Jump to content

As a result of the close-down of the UK by the British Government last night, we have made all the Buy/Sell areas read-only until we open back up again, so please have a look at the announcement linked here.

This site uses cookies! Learn More

This site uses cookies!

You can find a list of those cookies here: mysite.com/cookies

By continuing to use this site, you agree to allow us to store cookies on your computer. :)

Artie

Spitfire Mk.Vc, 103 M.U at Aboukir. ..

Recommended Posts

Hi all.....
While looking for some info regarding Spitfires at the Mediterranean theatre, I came across those interesting planes from 103 Maintenance Unit at Aboukir, specially the modified ones for High Altitude interception missions. The mods that were made to the planes seem very interesting. I mean the pointed wings, four bladed propellers, the lack of armour and the different undernose filters.
Were those planes fitted with any armament.??? The plane coded "B", reg. BR114 shows what seems to be some aluminuim overpainting over certain fuselage points...was it brushed aluminuim paint or peeled off paint showing metallic airframe???

TIA and best ragards....

spit.V.77.jpg

Share this post


Link to post
Share on other sites

Hello Artie,

indeed a cool Spit. I guess the extendet wingtip is also a Aboukir mod. It look's moore roundet to me as the factory applied ones. Armament looks like two machine guns.

Claus

Vc_BR114__001gs-vi.jpgVc_BR114_B_001gs-vi.jpgVc_BR114_B_002gs-vi.jpg

Share this post


Link to post
Share on other sites

I thought that these 4 bladed Spits were Mk.VII`s? The silver looking stuff around the panel lines was filler I think, to help smooth the airflow over the fuselage.

There were two Mk.VII`s, one had twin machine guns and one had twin cannons. The lighter MG armed aircraft was to climb faster to reach the altitude of Ju 86`s and then disable it so that the cannon armed Spit could finish it off,..that was the theory anyway! Both aircraft were later converted into PR aircraft for high altitude work over Crete.

Cheers

Tony

Edit,..... doh,.....I meant HF.VI,..... not VII,...... my Latin isn`t what it used to be!

Edited by tonyot

Share this post


Link to post
Share on other sites

Some good replies here when I asked about this and I still haven't passed the photos on to Tony (please pm your email address)!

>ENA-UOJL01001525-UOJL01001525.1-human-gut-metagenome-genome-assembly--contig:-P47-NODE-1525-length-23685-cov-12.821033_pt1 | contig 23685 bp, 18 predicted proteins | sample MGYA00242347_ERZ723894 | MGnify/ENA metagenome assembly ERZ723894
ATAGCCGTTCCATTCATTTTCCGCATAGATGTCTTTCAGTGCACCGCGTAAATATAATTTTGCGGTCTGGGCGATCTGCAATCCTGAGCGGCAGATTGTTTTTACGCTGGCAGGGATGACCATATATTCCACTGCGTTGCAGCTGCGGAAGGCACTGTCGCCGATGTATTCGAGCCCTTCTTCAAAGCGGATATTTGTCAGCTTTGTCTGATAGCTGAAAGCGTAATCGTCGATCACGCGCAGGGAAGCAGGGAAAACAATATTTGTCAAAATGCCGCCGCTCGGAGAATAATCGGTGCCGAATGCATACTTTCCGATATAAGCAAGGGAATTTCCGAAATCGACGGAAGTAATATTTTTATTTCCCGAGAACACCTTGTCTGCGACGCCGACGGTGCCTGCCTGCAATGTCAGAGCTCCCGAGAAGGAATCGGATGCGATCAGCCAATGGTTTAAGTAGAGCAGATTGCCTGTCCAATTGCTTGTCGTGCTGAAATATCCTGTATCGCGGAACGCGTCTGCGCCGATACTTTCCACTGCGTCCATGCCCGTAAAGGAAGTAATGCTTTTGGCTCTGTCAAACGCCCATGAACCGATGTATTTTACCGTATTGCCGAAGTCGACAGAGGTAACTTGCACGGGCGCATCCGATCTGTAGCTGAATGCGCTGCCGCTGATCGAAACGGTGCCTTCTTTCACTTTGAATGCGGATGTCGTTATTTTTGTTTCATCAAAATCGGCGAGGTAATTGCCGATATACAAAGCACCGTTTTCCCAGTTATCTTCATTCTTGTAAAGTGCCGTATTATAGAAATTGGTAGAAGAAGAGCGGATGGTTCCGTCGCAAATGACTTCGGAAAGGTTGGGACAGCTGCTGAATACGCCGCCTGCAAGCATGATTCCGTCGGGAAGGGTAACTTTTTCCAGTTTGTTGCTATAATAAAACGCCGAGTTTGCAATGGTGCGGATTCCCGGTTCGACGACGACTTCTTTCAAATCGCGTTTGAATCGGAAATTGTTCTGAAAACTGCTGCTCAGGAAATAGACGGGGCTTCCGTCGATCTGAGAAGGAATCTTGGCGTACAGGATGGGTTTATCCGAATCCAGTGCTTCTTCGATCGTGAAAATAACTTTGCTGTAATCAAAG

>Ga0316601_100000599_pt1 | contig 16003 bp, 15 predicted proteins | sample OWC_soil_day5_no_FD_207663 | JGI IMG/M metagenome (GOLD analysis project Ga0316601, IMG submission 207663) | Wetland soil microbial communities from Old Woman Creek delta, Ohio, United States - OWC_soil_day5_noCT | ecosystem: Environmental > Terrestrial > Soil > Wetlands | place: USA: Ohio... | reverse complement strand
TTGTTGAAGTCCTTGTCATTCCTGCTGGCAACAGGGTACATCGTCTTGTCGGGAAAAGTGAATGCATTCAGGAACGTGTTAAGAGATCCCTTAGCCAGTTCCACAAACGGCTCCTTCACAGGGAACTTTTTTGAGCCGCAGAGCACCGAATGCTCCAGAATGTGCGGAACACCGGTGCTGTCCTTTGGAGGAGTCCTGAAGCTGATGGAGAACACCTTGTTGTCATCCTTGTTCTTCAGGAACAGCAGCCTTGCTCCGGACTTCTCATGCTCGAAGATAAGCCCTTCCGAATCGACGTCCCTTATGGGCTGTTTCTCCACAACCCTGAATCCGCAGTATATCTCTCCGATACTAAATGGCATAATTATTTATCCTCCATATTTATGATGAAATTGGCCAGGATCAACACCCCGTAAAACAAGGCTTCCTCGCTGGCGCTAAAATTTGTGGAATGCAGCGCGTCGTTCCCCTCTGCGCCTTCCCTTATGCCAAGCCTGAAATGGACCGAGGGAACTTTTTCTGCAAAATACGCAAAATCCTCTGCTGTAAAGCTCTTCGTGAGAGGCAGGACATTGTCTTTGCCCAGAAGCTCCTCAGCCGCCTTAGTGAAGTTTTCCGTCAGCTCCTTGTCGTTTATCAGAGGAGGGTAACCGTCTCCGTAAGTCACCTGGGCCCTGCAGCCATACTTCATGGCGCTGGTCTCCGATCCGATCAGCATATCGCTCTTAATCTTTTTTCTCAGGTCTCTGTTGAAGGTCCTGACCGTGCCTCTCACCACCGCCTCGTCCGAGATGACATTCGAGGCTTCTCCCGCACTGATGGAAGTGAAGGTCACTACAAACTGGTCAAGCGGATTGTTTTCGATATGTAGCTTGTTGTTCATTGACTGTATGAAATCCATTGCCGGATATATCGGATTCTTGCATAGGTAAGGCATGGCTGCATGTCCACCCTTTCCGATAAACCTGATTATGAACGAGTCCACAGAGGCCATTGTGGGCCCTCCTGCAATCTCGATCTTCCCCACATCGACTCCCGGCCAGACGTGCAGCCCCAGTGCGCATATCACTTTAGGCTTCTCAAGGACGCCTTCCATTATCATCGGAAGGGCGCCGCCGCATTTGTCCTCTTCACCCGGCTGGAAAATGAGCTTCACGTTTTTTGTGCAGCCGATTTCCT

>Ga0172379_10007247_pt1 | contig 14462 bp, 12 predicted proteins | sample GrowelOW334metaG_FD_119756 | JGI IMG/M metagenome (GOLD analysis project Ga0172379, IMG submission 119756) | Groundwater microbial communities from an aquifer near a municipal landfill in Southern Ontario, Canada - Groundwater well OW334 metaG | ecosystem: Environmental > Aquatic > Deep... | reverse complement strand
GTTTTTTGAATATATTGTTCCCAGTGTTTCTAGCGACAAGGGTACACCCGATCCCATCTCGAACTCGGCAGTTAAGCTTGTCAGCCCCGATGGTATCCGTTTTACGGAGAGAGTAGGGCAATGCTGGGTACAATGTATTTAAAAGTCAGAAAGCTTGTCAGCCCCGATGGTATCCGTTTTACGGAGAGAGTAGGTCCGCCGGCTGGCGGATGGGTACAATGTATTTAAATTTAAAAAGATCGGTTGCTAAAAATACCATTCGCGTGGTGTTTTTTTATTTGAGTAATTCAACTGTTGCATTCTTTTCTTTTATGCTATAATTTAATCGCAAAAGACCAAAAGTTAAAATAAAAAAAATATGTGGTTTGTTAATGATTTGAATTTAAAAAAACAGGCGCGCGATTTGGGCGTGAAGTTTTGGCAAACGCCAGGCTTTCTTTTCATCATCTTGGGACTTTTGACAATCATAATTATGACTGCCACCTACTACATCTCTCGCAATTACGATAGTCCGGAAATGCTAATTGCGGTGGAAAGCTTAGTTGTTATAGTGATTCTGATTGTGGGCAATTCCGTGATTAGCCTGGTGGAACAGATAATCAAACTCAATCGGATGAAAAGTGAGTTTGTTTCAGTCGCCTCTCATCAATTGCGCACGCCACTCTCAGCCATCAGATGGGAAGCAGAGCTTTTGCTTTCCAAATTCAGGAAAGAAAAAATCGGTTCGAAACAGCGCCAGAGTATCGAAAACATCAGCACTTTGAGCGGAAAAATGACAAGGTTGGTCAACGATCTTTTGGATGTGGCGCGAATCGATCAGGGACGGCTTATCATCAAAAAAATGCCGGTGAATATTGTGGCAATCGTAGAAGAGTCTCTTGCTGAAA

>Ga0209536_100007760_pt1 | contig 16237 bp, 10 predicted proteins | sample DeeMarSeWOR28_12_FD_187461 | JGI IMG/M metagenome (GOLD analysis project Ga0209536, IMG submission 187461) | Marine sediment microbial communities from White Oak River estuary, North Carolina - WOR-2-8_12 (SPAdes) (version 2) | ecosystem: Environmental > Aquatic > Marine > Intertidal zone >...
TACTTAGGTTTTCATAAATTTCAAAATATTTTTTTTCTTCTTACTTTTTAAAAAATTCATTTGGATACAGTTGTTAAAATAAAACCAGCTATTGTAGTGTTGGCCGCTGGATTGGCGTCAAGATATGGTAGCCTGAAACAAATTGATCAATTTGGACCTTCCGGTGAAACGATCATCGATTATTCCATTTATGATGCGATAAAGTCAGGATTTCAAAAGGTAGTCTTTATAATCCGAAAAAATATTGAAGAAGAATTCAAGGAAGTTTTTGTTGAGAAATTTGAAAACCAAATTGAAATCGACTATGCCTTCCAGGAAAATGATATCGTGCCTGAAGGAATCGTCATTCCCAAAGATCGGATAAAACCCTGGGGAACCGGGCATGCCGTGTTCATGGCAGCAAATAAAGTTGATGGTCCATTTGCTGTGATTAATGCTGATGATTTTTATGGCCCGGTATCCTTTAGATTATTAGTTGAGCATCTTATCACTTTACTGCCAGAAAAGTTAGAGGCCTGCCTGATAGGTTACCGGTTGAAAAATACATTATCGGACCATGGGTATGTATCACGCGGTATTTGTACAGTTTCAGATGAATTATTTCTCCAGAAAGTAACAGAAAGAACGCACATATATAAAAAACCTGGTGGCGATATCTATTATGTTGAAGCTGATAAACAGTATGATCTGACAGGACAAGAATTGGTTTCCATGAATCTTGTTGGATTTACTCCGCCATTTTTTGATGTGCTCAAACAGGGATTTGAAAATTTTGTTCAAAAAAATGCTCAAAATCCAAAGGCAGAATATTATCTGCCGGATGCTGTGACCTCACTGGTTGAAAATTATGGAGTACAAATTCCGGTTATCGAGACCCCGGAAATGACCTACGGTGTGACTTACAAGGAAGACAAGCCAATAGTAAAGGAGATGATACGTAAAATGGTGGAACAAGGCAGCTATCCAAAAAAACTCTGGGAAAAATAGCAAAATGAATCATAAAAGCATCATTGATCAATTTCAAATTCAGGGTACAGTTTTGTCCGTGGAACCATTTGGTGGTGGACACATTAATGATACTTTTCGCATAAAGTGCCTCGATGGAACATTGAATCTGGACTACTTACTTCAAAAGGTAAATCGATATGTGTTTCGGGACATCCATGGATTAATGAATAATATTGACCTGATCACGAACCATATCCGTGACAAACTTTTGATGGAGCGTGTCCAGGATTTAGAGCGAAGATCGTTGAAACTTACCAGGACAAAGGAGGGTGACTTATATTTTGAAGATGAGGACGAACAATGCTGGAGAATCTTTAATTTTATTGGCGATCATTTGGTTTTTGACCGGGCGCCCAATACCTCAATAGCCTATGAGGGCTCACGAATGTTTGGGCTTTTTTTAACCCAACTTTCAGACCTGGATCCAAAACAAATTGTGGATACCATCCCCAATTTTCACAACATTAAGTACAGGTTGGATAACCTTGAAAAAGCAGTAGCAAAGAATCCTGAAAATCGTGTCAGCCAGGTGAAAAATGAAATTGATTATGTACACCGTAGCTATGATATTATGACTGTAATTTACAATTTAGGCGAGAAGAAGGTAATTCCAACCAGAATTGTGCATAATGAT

http://www.britmodeller.com/forums/index.php?/topic/234939179-spitfire-vc-high-flight-questions/

From "Seahawk" last time (I'm carefully selecting quotes directly from his post :D ):-

"When the Ju 86R problem first arose, 103 MU were given permission to modify 3 newly-arrived Spitfire Vc s to counter them: these were BP985, BR114 and BR234 (source: Cull: Fighters Over The Aegean, p.182). Of these BR114 was coded "B" (Cull, p.188 plus photos). I have never seen a photo of either of the other two. Around the start of September 1942 it looks as if BP985 was passed on to the Delta Defence Flight at El-Gamil near Port Said (Cull, p. 187).

As Graham says, five Spitfire HF.VIs were sent out from the UK to reinforce the modified Spitfire Vc s: these were BS106, BS124, BS133, BS134, BS149 (sources: Shacklady: Spitfire - The History, p.259, Moss: Supermarine Spitfire (Ducimus), p.48). With the added weight of their pressurisation equipment plus Vokes filters, they proved less successful than the locally modified Spitfire Vc s. Their props were cannibalised to improve the performance of the Mark Vs (source: Price: Spitfire Mark V Aces). Of the Mark VIs, BS124 was coded "A". I can't recall seeing photos of any of the others. It sounds from Tony's post above that all 5 survived to be passed on to 680 Sq for PR duties."

The .5 x 2 armed Spit 'B' was referred to as the "striker" and the other one 'A' as the "marker". The battery in the "striker" was replaced with a lighter one giving only enough power for the reflector sight so the radio was removed too. The two aircraft flew together at 25,000 ft with the "marker" in contact with ground control and leading the "striker" to a visual sighting of the Ju86P whereupon it would begin its pursuit.

Photos of 'B' BR114 and 'A' BS124 courtesy of Pete Malone:-

BR114_02-vi.jpg

BR114_03-vi.jpg

BR114_04-vi.jpg

7242010113209PM_0123-vi.jpg

Nick

Share this post


Link to post
Share on other sites

Thank you very much, that's avery useful information....Now I can give a good use to my Airfix kit...!!!!!

Regards..!!

Share this post


Link to post
Share on other sites

These two aircraft are fascinating. Question though: if BR114 was the "striker", was it not pressurized like BS124 (being a VI)?

BR114 has extended wing tips (I think field mod, rather than factory) but it doesn't seem to have the air scoop for the compressor on the starboard nose like a VI.

Interesting aircraft :-)

Share this post


Link to post
Share on other sites